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Robert Hurst: Bob Ya Head

Mark F. Turner By

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With a spirit of optimism and new direction, veteran bassist Robert Hurst returns with two simultaneous releases on his Bebob recording label, that further expound on his leadership. The first, Unrehurst Vol. 2 , is an all-acoustic date with drummer Chris Dave and firebrand pianist Robert Glasper, recorded live in 2007 at the Smoke in New York City.

An educator, composer and bandleader, Hurst's accolades also include directing, arranging and composing for The Tonight Show, with Jay Leno; Emmy- and Grammy-winning works in film soundtracks such as Ocean's Eleven, and recordings with Charles Lloyd, Sting, and Diana Krall. With Bob Ya Head , Hurst has a few new tricks up his sleeves, shifting directions and pleasantly surprising via some eclectic and electronic artistry. While Unrehurst is a riveting unrehearsed swing-fest, Bob Ya Head is studio-intensive, equally persuasive, and even more engaging.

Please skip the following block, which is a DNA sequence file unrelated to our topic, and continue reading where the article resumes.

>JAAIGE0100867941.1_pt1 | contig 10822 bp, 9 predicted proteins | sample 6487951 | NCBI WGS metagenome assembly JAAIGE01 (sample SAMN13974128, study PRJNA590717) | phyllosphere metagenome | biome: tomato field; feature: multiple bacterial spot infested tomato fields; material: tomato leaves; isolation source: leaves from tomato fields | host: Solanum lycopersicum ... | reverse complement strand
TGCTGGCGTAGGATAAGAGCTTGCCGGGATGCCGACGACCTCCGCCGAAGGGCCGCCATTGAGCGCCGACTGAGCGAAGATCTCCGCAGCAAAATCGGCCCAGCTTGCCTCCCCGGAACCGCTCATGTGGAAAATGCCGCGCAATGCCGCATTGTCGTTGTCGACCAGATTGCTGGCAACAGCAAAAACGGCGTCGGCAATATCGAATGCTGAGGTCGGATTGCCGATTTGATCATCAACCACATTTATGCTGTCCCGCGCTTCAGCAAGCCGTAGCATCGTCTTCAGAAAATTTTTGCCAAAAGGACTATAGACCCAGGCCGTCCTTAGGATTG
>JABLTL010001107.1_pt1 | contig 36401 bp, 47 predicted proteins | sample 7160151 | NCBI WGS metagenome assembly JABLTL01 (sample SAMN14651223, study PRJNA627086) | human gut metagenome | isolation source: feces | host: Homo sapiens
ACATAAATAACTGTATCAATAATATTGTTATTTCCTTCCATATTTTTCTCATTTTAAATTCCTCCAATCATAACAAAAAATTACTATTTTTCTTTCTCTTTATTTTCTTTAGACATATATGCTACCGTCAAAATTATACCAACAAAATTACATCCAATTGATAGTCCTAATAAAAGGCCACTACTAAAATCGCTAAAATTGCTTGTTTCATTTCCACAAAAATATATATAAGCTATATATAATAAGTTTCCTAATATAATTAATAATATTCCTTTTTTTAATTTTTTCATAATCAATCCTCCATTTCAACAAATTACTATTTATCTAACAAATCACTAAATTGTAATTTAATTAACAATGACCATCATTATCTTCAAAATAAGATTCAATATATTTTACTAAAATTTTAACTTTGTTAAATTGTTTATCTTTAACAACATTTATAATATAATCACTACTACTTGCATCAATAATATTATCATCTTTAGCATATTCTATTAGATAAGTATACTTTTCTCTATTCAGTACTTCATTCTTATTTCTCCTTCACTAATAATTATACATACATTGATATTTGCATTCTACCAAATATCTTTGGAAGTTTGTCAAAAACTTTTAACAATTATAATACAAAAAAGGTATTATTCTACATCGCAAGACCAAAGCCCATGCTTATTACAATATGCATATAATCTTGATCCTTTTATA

The release balances technical wizardry with Afro-centric and urban themes. Hurst's commanding upright resonates in "Obama Victory Dance," directing its energy to the lively "Optimism"'s hint of things to come—a joyful chorus of childrens' voices, electronic keyboards, and Hurst switching to pizzicato bass. The sampled speech by Civil Rights leader Malcolm X is effective in the improvised groove of "X Static" and the intermingled (processed and real) voices in the hip-hopped vibe of "Da, Da, Da, Dah." In each track, the music is an outlet for musicians and technology to creatively coexist.

As strong as Hurst is, this is by no means a singular effort, as Darryl "Munyungo" Jackson's percussion creates an infectious tempo in "Munyungo In Da Jungle." Saxophonist Vincent Bowens and veteran progressive keyboardist Scott Kinsey trade fiercely in the India-vocal percussive "Oral Roberto," and Bowens, trumpeter Marcus Belgrave and drummer Karriem Riggins ignite "Alice and John," a hypnotic track dedicated to Alice Coltrane and John Coltrane, donned with screeching horns and a bass loop of octaves and bowed strings.

Like Miles Davis's illustrious and at times criticized career, and other forward-thinking artists, Robert Hurst continue to affirm that jazz is not static; but a moving, living and evolving entity of self expression which can provide food for thought and the ability to dance in this appropriately titled release.

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